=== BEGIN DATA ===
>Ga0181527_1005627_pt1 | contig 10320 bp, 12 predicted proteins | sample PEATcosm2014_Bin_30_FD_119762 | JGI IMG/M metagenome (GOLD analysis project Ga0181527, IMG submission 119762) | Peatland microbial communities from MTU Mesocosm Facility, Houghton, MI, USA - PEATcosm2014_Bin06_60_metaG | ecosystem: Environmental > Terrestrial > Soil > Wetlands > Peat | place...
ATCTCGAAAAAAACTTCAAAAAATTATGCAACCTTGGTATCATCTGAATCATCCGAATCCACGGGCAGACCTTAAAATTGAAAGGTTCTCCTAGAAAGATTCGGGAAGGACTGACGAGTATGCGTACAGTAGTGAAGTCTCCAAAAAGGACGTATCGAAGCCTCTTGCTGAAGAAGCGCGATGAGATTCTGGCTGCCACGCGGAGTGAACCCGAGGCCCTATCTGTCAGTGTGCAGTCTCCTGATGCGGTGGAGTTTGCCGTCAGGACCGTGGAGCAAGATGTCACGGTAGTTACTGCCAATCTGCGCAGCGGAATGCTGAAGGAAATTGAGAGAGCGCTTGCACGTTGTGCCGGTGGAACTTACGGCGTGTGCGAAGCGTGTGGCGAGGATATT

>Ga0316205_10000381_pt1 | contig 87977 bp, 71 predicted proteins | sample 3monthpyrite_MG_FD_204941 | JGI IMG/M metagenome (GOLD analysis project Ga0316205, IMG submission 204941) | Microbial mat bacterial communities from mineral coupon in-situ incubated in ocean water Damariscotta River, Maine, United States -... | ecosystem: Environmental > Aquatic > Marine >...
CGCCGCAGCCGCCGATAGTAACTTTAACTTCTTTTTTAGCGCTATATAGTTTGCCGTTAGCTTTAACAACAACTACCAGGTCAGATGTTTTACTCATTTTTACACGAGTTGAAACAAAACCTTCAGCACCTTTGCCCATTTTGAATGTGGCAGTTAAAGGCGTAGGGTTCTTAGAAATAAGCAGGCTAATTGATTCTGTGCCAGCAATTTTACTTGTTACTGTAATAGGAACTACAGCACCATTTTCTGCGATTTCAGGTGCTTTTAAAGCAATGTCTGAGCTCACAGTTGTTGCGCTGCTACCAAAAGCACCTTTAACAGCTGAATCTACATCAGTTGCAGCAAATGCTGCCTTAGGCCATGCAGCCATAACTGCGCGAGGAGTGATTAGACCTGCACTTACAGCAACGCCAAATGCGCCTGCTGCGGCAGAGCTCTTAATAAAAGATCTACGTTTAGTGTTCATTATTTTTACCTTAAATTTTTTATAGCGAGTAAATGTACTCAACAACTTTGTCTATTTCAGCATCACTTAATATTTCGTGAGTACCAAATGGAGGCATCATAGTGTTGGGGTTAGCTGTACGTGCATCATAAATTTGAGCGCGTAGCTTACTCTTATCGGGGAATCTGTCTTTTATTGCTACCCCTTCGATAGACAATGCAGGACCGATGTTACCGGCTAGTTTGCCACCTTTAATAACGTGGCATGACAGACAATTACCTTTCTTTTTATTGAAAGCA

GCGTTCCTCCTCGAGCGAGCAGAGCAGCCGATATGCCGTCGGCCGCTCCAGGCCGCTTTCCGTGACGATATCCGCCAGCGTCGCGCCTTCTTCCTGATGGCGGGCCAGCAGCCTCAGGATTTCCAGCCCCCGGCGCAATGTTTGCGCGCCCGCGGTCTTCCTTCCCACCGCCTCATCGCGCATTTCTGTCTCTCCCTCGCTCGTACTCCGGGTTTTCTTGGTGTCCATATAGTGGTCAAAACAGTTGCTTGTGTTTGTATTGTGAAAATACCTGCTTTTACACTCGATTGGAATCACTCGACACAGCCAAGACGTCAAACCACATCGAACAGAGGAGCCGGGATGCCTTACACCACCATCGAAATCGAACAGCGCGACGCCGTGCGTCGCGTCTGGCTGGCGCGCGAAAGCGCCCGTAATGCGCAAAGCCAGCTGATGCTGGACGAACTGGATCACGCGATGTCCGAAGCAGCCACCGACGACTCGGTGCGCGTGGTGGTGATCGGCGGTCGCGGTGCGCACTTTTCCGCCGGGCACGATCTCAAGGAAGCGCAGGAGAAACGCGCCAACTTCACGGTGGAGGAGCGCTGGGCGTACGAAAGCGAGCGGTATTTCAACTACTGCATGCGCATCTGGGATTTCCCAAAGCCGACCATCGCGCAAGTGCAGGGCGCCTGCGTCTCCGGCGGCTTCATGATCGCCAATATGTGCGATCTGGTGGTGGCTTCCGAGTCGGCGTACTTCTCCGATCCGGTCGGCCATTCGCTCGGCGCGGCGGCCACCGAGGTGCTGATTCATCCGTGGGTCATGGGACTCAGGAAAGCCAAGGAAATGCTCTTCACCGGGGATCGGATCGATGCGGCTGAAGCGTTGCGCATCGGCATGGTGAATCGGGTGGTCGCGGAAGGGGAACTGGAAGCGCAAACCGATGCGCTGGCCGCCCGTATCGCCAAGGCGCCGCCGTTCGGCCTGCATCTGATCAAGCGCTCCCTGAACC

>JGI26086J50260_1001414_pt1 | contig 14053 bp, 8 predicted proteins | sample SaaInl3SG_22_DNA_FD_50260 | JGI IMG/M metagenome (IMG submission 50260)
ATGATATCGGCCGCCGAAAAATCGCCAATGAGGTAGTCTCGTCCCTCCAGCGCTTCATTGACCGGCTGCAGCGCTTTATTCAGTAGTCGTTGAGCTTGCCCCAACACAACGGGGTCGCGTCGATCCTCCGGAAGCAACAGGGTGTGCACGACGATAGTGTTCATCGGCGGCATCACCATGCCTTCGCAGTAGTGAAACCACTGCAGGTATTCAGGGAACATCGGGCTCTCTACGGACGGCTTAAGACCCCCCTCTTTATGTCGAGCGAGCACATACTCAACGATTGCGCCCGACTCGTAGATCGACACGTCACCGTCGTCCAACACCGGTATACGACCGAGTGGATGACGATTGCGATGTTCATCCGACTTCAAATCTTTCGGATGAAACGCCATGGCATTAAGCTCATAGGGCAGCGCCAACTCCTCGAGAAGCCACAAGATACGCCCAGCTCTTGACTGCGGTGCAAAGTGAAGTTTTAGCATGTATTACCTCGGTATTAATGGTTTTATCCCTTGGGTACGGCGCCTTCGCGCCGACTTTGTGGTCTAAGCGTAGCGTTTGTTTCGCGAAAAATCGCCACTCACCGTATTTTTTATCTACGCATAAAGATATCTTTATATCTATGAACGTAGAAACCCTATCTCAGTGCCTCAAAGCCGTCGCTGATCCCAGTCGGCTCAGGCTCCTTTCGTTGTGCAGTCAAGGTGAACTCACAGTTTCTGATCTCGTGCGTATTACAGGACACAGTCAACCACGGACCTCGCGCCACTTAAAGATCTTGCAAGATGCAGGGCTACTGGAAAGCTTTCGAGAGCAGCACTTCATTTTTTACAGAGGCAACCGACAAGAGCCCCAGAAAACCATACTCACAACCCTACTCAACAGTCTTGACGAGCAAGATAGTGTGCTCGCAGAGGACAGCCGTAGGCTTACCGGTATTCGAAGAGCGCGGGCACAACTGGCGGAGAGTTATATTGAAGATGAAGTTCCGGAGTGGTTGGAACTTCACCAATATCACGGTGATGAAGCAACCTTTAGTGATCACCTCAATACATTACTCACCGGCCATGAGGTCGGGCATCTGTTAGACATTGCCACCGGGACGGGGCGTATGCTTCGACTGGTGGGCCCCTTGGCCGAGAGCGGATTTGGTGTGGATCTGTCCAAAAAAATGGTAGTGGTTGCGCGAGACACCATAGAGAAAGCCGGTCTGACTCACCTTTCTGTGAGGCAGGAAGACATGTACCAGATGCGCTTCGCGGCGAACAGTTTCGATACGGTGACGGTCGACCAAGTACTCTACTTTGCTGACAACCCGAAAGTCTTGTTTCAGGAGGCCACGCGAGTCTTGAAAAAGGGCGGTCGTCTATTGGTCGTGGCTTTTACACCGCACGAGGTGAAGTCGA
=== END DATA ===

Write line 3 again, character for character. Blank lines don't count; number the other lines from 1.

>Ga0316205_10000381_pt1 | contig 87977 bp, 71 predicted proteins | sample 3monthpyrite_MG_FD_204941 | JGI IMG/M metagenome (GOLD analysis project Ga0316205, IMG submission 204941) | Microbial mat bacterial communities from mineral coupon in-situ incubated in ocean water Damariscotta River, Maine, United States -... | ecosystem: Environmental > Aquatic > Marine >...